OXFORD, Mich. (FOX 2) - The lawyers for James and Jennifer Crumbley asked the Michigan Supreme Court to release the couple as their Oxford High School shooting cases progress.
This request was made in documents filed Tuesday.
The couple also wants the circuit court to limit the number of victims in the cases to the families of the four students who were killed when their son Ethan Crumbley allegedly opened fire on Nov. 30, 2021. Attorneys filed this request Monday.
The Crumbley parents, who are both charged with involuntary manslaughter, were arrested in Detroit a few days after the shooting. They have been in jail ever since, and are being held on $500,000 bonds.
"I say they shouldn’t have went on the run," said parent Andrea Jones. "When you’re found with multiple burner phones, gift cards, you’re on the border of another country, you’re held up in a warehouse – all signs point to the fact that you were fleeing."
Jones and other Oxford parents are upset with the latest requests from the Crumbleys, calling them a slap in the face.
The motion filed Monday would limit the number of people prosecutors share case information with through the Crime Victims' Rights Act.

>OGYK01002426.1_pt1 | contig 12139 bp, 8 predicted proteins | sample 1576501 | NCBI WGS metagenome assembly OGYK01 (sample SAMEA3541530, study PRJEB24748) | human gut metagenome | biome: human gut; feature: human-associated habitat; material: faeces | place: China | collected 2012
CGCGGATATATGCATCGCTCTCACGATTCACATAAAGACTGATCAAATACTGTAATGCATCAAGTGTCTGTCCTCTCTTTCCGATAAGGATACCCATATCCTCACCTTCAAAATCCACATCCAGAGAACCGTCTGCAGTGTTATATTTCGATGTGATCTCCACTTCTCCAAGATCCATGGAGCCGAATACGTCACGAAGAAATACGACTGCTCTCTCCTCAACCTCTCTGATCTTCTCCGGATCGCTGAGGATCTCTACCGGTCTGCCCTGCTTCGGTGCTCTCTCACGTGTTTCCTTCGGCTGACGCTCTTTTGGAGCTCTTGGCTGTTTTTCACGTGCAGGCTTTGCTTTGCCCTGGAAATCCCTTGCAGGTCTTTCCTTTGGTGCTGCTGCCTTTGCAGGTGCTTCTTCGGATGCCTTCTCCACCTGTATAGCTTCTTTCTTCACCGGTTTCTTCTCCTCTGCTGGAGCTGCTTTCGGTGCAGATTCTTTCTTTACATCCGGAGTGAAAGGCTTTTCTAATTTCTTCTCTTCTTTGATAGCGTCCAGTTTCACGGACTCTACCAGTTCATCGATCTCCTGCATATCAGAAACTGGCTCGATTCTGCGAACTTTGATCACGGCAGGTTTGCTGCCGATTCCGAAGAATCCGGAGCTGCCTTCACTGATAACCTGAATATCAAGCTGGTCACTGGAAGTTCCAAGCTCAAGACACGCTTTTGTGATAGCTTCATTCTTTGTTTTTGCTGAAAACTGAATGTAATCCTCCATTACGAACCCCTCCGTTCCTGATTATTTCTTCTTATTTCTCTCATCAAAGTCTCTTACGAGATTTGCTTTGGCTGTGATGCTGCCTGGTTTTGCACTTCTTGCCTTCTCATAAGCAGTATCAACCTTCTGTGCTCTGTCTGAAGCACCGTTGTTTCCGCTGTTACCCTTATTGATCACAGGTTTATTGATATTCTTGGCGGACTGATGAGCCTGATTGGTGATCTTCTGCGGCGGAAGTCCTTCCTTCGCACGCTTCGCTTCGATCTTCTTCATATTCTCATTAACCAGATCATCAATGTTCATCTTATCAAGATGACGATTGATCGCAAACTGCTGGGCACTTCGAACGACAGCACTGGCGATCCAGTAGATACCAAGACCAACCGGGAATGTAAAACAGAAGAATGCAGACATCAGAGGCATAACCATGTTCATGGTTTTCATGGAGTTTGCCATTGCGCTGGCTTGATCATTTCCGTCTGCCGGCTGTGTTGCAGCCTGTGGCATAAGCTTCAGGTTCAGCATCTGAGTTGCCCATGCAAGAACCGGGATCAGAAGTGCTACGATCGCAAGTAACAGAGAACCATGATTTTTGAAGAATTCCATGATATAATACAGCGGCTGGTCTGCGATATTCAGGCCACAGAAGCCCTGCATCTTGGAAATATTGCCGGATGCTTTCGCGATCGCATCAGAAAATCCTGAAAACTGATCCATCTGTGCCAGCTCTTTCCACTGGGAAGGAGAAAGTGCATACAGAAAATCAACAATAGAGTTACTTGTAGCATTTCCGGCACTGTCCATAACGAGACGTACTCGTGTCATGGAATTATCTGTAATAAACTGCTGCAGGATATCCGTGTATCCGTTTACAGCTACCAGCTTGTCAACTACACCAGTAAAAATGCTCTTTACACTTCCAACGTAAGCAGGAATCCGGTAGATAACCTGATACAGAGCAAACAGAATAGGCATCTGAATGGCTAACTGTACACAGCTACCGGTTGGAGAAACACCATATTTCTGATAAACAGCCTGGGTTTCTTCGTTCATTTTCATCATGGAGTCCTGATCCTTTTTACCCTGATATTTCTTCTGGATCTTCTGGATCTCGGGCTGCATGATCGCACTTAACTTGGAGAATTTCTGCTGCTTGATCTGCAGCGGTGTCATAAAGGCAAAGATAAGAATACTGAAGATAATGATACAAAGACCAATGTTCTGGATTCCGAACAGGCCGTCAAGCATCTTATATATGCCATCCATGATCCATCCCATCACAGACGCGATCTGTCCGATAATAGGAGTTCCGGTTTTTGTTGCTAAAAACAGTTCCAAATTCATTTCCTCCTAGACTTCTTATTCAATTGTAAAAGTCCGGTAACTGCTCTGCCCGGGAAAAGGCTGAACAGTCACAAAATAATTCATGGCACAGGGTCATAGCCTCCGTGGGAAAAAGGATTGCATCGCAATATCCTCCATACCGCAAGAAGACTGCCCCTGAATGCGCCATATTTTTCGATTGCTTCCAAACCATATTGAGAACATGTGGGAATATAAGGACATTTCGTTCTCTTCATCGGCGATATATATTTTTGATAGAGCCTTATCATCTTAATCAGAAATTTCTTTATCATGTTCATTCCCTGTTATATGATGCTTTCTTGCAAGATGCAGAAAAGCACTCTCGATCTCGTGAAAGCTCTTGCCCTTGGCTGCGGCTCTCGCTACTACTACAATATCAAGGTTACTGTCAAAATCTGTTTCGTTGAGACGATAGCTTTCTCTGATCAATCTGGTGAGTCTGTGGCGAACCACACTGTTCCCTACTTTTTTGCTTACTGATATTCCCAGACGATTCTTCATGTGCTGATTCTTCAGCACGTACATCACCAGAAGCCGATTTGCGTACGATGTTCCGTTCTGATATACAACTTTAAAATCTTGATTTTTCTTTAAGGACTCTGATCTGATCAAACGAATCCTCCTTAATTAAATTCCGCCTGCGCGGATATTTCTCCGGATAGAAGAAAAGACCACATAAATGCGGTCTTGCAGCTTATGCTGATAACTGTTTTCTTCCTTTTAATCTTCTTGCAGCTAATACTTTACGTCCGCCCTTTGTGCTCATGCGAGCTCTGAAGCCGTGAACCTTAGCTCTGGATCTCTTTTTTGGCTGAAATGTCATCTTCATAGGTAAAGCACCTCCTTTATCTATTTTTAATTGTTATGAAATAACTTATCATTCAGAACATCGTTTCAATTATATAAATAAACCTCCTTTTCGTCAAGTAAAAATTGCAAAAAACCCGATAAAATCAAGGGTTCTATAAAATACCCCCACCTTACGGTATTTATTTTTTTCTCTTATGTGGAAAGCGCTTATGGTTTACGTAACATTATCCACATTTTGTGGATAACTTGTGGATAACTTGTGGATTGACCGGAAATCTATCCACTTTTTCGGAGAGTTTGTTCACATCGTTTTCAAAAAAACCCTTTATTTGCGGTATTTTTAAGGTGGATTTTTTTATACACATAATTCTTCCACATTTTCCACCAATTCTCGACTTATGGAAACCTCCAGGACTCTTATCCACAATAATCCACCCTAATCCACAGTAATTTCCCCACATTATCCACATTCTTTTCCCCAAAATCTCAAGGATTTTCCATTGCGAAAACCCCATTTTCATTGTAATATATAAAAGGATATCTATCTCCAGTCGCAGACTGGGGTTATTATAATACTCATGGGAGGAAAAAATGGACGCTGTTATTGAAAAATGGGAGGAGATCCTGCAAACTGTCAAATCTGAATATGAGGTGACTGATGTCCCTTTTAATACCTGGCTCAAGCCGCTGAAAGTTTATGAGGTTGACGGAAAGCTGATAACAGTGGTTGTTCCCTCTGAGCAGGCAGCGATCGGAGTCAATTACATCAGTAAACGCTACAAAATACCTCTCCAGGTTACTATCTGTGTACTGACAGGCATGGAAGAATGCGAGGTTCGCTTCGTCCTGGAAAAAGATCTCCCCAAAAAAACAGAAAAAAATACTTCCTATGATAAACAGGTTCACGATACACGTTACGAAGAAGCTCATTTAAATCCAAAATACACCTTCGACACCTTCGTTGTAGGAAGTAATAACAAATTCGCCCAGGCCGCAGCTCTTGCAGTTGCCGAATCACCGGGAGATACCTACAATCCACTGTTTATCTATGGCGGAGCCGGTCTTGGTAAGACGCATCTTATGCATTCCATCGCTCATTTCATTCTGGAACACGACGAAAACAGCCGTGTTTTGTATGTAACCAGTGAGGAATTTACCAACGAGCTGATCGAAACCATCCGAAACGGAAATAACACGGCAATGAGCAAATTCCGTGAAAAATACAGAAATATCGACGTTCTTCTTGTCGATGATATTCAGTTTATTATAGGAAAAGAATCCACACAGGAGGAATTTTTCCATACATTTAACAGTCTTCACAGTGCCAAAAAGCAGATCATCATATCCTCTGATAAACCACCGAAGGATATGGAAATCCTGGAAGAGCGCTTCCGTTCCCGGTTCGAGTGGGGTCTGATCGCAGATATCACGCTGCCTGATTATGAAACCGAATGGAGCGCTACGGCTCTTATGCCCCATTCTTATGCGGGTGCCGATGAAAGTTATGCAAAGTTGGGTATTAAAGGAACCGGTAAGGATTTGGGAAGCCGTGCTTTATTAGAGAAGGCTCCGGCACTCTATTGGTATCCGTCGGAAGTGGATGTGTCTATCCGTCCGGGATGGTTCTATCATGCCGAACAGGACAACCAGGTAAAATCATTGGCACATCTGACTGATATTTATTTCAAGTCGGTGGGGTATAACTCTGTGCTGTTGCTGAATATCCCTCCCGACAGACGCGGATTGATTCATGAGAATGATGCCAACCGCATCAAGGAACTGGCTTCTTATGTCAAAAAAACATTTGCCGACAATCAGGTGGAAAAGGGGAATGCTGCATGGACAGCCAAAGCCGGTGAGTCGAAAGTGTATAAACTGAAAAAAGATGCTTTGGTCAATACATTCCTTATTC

Prosecuting attorneys are emailing more than 1,800 email addresses in the Crumbley case each time a notice or case update is shared. If the number of victims was to be limited, they wouldn't be contacting this many people.
"I think that’s what got me the most upset, to see them portray them as the victims in the case, and yet say all the families except for four, they’re not victim enough," another parent said.
Defense lawyers say some case information has made its way to social media. Attorneys assert that the prosecution's actions are botching James and Jennifer's chance to have a fair trial.
Attorney Todd Perkins shared legal insight about the request.
"There can be victims in a case in which they may not even be witnesses, but they’ve been traumatized, they’ve been injured by the acts, the alleged acts, of an individual," he said. "To say that it should only be four, I’m hard-pressed to believe that you could limit the ability under the Crime Victims’ Rights Act."
The Crumbley parents also tried to have their cases dismissed over the summer, and their attorneys argue that they shouldn't be prosecuted for their son's actions.
"It’s fascinating legal arguments that are taking place throughout this case. One is the significance of this case will set the tone on a grander scale and set the issue of responsibility and understanding in families and people who have firearms in their home or allow people access to firearms," Perkins said.
James and Jennifer are accused of buying Ethan a gun and ignoring signs that he needed mental health help before the deadly school shooting.